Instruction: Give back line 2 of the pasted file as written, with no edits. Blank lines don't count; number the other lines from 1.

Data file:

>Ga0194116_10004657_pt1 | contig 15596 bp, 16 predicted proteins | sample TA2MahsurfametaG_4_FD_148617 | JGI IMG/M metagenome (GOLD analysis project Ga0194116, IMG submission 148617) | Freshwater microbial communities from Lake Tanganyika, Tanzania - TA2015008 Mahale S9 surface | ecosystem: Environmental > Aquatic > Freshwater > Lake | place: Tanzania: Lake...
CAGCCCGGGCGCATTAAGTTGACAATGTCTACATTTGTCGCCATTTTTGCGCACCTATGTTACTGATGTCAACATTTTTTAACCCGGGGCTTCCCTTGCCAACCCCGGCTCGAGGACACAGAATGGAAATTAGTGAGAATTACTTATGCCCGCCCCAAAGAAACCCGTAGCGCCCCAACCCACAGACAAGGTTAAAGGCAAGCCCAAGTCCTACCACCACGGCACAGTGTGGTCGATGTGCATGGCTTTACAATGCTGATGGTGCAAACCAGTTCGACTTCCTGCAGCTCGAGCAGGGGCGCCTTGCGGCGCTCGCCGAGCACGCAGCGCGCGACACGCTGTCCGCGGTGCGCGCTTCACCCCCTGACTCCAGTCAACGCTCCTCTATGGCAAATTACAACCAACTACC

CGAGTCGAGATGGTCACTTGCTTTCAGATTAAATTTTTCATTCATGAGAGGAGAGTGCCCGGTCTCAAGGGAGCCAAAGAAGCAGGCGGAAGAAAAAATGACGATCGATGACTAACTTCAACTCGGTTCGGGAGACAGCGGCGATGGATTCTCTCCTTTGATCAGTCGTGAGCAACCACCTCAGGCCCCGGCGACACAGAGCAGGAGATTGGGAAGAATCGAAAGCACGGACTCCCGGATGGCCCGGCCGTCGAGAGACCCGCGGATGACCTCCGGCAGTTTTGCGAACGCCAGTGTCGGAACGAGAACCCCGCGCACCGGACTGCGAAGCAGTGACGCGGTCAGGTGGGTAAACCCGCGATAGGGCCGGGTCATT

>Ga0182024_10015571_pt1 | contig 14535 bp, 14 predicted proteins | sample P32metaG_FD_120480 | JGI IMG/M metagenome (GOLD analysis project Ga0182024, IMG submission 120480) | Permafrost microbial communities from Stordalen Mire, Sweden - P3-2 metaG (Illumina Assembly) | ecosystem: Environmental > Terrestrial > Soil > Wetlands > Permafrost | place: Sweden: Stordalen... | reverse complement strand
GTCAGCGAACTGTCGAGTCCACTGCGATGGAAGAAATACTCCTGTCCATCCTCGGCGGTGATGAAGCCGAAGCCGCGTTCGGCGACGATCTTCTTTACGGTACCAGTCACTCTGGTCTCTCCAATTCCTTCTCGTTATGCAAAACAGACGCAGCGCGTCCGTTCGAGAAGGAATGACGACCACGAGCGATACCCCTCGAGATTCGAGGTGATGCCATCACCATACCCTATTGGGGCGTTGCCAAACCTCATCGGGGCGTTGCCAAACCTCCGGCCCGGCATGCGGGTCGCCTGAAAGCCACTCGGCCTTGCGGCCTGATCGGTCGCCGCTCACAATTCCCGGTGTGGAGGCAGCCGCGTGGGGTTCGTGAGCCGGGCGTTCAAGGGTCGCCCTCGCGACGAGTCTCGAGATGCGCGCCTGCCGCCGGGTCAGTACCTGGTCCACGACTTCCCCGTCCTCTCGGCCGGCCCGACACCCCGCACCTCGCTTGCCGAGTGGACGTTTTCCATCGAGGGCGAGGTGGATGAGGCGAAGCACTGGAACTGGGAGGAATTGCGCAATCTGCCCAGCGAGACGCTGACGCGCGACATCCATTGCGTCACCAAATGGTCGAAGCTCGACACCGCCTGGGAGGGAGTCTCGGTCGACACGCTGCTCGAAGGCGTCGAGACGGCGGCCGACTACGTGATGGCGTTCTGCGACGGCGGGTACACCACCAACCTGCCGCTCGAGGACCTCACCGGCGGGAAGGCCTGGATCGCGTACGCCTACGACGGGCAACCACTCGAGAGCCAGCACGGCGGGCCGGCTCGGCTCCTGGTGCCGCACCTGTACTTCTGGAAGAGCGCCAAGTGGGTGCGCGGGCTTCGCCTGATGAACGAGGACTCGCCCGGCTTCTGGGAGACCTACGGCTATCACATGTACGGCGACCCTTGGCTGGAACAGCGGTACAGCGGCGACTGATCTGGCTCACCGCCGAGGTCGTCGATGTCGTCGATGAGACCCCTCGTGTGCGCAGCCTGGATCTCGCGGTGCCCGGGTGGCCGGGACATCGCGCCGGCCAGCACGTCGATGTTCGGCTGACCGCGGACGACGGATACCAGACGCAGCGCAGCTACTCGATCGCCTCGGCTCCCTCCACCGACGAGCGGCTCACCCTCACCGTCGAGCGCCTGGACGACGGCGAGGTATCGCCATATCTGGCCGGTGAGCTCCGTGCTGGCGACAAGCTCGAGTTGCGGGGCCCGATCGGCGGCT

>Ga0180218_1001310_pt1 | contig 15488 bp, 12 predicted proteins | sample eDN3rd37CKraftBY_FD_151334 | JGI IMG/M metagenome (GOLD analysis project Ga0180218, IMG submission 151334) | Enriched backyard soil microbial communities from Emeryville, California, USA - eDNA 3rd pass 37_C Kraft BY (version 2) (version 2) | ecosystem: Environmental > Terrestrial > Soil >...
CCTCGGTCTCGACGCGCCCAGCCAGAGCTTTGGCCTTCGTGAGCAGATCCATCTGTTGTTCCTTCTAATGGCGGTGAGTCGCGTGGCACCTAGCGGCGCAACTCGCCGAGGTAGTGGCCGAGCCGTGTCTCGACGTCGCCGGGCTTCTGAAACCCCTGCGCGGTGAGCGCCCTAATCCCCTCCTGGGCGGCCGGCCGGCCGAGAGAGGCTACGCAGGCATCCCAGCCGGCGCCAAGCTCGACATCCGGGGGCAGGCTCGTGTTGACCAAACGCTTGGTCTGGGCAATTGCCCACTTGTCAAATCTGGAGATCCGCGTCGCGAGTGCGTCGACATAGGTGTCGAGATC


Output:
CAGCCCGGGCGCATTAAGTTGACAATGTCTACATTTGTCGCCATTTTTGCGCACCTATGTTACTGATGTCAACATTTTTTAACCCGGGGCTTCCCTTGCCAACCCCGGCTCGAGGACACAGAATGGAAATTAGTGAGAATTACTTATGCCCGCCCCAAAGAAACCCGTAGCGCCCCAACCCACAGACAAGGTTAAAGGCAAGCCCAAGTCCTACCACCACGGCACAGTGTGGTCGATGTGCATGGCTTTACAATGCTGATGGTGCAAACCAGTTCGACTTCCTGCAGCTCGAGCAGGGGCGCCTTGCGGCGCTCGCCGAGCACGCAGCGCGCGACACGCTGTCCGCGGTGCGCGCTTCACCCCCTGACTCCAGTCAACGCTCCTCTATGGCAAATTACAACCAACTACC